In April 1943, four boys made an unusual discovery that terrified and puzzled people for the next 70 years.
On that Sunday morning, the boys were in the Hagley Woods looking for birds nests near the town of Birmingham, England. They were looking in an old wych elm tree when they found a horrifying scene. A human skull sticking out of the tree.
15-year-old Bob Farmer was the one who actually found the human skull. The skull was a horrifying sight. It has some hair hanging from the forehead and two teeth sticking out of the front of the mouth. It frightened them so much they quickly left and ran from the woods.
They did not tell anyone what they found at first. The boys agreed they didn’t want to get in trouble for being in the private woods.
But one boy could not keep the secret to himself. He broke down and told his father, who soon called the police. When the police went to investigate the skull, they found much more than they expected.
Inside the tree trunk, they found the complete skeleton of a woman except for her hand. Taffeta fabric was inside her mouth, and scraps of clothes, shoes, and a golden ring were found inside the trunk as well.
The hand was soon found in pieces around the tree. The police were stumped.
James Webster, a pathologist, determined the time of death to be around 18 months before the discovery of the skeleton. The woman was about 35-years-old and approximately 5 feet tall. She had also given birth in the past.
However, he couldn’t determine how she died. He only guessed it had been due to the cloth stuffed in her throat.
Webster also concluded she has most likely been put in the tree soon after death. Rigor mortise hadn’t set in yet based on how she was placed in the tree. From the information provided, the police were able to complete a sketch of the woman, but no one came forward to name the victim.
The police searched through missing persons reports with no luck. They also searched for dental practices that recognized her as she had dental work done just before her death. This also drew a blank.
At the time the body was discovered, World War II was in its darkest times. The mystery of the woman in the tree was quickly forgotten due to the other horrors going on in the world. The press covered mainly just the war, and people weren’t concerned with one dead woman.
This changed towards the end of 1943. Graffiti began appearing throughout the West Midlands. Based on the style, it looked to be done by the same artist. The messages included, “Hagley Wood Bella” and “Who put Bella in the wych-elm?”
Someone knew something. But the graffiti artist was never found. Were they the one who killed Bella (as the police were now calling her)? Or did they know who did?
The rumors around the case began. Margaret Murray, a folklorist, theorized that Bella was killed in an occult ceremony because of the removal of her hand. This practice was typical in black magic. This was an extremely popular theory for a while, even with the police. But there was no evidence this was actually what happened.
In 1953, a journalist, Wilfred Byford-Jones, brought the old case back to life in the Wolverhampton Express and Star. This was how he received a solid lead on the case.
After he began writing about the case, he received a letter giving another theory about Bella. A mysterious “Anna” wrote Bella was in a Nazi spy ring, and this was why she was murdered. This theory seemed more realistic than the witchcraft theory.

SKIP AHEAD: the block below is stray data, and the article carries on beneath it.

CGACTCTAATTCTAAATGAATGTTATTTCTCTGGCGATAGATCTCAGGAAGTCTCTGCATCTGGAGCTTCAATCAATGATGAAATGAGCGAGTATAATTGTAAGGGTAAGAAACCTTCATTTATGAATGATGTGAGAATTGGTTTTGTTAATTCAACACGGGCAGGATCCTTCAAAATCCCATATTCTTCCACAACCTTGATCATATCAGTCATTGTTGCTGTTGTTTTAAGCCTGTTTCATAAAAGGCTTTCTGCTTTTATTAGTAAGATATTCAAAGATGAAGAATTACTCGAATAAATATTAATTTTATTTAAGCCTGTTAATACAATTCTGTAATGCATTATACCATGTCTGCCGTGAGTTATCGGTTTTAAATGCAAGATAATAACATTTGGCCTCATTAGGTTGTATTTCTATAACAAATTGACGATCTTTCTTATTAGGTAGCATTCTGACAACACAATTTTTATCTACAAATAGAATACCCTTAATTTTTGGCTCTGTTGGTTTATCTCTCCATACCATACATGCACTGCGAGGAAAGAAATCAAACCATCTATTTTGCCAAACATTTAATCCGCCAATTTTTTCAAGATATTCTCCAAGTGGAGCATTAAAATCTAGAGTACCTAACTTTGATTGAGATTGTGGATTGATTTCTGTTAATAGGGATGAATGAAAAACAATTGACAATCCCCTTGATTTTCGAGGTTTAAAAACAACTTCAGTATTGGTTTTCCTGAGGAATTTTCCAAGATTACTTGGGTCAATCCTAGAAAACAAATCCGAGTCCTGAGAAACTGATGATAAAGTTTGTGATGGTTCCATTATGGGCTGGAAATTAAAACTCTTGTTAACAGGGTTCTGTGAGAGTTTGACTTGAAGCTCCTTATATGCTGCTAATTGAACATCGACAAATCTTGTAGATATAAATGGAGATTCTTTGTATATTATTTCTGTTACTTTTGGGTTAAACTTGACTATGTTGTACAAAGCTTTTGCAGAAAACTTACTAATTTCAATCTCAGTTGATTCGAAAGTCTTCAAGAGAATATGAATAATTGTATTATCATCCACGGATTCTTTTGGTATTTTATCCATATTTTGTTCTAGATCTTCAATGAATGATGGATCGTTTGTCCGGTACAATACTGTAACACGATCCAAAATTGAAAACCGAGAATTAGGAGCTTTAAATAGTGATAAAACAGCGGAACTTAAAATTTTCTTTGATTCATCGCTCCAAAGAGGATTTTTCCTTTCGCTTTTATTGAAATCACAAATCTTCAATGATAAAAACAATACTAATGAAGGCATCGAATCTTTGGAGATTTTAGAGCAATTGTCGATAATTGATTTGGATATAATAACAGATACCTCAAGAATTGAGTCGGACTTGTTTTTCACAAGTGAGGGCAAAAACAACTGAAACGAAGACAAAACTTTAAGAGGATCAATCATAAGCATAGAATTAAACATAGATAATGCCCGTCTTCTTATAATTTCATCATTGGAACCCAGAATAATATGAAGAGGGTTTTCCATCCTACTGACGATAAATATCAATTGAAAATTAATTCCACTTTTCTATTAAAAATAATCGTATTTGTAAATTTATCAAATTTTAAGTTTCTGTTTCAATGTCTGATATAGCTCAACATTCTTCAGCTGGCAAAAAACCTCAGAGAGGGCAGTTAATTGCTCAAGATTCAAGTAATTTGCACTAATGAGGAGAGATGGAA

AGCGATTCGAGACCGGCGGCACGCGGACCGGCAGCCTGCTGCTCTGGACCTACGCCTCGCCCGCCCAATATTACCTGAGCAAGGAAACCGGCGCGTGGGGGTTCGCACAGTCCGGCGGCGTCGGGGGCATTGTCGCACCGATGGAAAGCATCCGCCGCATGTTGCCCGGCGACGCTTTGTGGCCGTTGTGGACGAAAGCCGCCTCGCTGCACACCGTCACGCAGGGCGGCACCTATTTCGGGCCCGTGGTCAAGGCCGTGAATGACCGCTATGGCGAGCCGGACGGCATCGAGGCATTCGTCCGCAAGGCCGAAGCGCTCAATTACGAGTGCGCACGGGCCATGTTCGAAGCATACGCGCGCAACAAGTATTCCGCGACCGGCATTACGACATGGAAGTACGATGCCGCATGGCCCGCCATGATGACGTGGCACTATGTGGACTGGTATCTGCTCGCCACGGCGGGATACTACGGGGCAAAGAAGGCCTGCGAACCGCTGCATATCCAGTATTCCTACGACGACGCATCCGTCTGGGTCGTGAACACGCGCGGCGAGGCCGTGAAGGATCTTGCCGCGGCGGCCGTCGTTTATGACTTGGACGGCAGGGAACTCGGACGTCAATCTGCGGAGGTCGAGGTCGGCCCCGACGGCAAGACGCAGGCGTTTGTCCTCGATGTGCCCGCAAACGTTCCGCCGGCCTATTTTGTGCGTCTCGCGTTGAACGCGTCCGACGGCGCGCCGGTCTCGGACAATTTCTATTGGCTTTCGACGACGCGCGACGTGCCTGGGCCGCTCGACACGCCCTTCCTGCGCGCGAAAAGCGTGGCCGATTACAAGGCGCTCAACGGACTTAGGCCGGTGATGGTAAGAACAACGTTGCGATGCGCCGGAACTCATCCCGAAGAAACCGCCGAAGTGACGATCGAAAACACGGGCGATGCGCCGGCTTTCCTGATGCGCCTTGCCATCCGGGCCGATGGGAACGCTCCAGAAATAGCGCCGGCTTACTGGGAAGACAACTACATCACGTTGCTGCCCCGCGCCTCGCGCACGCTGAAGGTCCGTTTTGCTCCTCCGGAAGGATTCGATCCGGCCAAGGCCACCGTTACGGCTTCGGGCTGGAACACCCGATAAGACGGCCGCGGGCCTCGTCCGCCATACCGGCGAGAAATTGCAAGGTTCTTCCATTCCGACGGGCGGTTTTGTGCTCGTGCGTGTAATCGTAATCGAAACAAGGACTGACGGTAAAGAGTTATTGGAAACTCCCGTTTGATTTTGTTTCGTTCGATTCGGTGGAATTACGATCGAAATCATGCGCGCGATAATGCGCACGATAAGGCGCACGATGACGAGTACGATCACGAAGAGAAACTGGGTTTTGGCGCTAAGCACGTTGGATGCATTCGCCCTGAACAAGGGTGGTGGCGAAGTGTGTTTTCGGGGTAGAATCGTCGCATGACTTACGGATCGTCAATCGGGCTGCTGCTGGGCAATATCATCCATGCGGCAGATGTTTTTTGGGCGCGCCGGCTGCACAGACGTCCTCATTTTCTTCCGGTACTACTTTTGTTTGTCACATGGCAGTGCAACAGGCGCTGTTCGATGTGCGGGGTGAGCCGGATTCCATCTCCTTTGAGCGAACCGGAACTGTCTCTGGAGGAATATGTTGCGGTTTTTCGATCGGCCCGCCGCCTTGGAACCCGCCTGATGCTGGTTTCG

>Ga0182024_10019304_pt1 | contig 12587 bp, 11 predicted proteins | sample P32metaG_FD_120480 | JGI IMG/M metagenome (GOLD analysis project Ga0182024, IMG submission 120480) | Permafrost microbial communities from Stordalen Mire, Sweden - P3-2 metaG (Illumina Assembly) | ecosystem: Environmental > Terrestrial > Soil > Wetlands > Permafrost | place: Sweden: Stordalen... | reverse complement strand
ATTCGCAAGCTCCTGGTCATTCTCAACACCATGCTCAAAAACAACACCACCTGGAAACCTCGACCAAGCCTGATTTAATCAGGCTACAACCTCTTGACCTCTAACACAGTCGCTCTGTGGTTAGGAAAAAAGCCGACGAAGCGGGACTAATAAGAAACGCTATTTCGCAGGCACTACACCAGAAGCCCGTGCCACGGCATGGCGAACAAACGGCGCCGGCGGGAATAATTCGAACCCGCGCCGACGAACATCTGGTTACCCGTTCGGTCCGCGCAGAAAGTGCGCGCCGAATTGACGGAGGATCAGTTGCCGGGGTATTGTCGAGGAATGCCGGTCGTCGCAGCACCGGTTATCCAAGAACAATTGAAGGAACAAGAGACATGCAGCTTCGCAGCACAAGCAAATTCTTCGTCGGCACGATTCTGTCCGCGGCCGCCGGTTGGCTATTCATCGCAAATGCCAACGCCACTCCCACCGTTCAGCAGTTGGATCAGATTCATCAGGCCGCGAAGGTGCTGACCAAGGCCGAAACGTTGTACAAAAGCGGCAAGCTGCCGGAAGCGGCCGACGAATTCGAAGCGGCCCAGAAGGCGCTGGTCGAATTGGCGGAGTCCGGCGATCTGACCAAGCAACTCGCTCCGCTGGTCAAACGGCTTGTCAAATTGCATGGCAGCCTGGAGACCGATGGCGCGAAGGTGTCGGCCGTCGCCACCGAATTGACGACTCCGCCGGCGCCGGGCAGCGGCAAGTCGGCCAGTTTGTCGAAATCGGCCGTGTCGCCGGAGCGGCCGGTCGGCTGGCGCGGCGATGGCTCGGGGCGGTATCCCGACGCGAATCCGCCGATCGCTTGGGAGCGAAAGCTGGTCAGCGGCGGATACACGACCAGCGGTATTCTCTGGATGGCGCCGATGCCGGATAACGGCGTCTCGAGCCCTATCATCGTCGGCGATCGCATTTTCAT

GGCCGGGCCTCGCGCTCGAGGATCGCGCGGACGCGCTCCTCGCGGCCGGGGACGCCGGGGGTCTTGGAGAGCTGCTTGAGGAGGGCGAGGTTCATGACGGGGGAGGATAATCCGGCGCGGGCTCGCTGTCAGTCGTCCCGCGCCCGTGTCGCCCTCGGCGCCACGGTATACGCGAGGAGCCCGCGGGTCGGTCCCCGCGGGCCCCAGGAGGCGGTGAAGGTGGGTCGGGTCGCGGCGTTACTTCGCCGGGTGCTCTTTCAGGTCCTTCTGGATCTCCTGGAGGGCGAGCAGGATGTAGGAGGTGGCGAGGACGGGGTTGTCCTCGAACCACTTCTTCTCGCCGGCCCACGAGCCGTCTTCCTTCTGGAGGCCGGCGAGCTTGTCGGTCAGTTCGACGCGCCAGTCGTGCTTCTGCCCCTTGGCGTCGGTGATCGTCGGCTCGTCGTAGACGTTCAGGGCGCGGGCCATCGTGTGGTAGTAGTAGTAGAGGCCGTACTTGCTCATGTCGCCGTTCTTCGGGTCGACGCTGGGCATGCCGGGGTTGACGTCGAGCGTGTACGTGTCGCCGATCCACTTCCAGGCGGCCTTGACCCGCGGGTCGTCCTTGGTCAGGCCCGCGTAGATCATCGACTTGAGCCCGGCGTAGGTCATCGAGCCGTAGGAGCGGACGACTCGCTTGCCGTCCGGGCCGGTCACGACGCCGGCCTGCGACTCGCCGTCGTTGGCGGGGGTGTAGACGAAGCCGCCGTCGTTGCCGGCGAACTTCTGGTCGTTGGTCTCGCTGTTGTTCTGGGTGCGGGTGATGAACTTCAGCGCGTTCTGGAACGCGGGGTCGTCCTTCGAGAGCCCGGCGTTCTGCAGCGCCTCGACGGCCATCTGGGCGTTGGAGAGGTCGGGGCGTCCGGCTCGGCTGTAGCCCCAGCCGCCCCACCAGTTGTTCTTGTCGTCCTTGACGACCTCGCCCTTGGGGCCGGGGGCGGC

Byford-Jones began writing back and forth with Anna. She eventually told him she was Una Mossop. She then told him the whole story.
Her husband, Jack, had a connection with a Nazi agent. One day, he met with this connection in a pub. He was arguing with a woman and eventually strangled her in his car. Jack was in fear of his own life. He then assisted the Nazi agent in burying the woman in the elm tree.
After this, Jack became so traumatized that he was institutionalized in 1941 and died soon after.
This story fits the timeline of the case, and the police got involved. However, they weren’t able to find the man who killed the woman or figure out who the woman was.
By this point, Bella’s remains were missing. There wasn’t another lead for 15 years when a book by Donald McCormick was published. ‘Murder by Witchcraft’ was a book built on the Nazi spy ring theory. McCormick had gotten records from German Military intelligence.
Based on this information, a Nazi agent was in the Midlands in 1941 and had a Dutch girlfriend by the name of Clarabella Dronkers. She was 30 years old at the time and had crooked teeth. Because she was foreign, it would explain why no one recognized her, and her dental records couldn’t be found.
It was known that Nazi agents were operating in the area during that time, even an operative matching Clara’s description.
However, there is no definitive proof that she is Bella of the Wych Elm. Because the remains are missing and many of the records related to this case are hard to find, this case will probably never be truly solved. There are many more theories out there surrounding the case, most of which have no supporting evidence.
A Digital Reconstruction Reveals the Face of Famed Murder Victim “Bella in the Wych Elm.” (2018, April 25). Retrieved April 25, 2020, from https://www.mentalfloss.com/article/541525/digital-reconstruction-reveals-face-murder-victim-bella-wych-elm
The Unredacted. (2018, March 10). The Hagley Woods Mystery: Bella in the Wych Elm. Retrieved April 25, 2020, from https://theunredacted.com/the-hagley-woods-mystery-bella-in-the-wych-elm/
Thompson, E. H. A. G. (2019, February 21). Who Put Bella In the Wych Elm? Retrieved April 25, 2020, from https://crimereads.com/who-put-bella-in-the-wych-elm/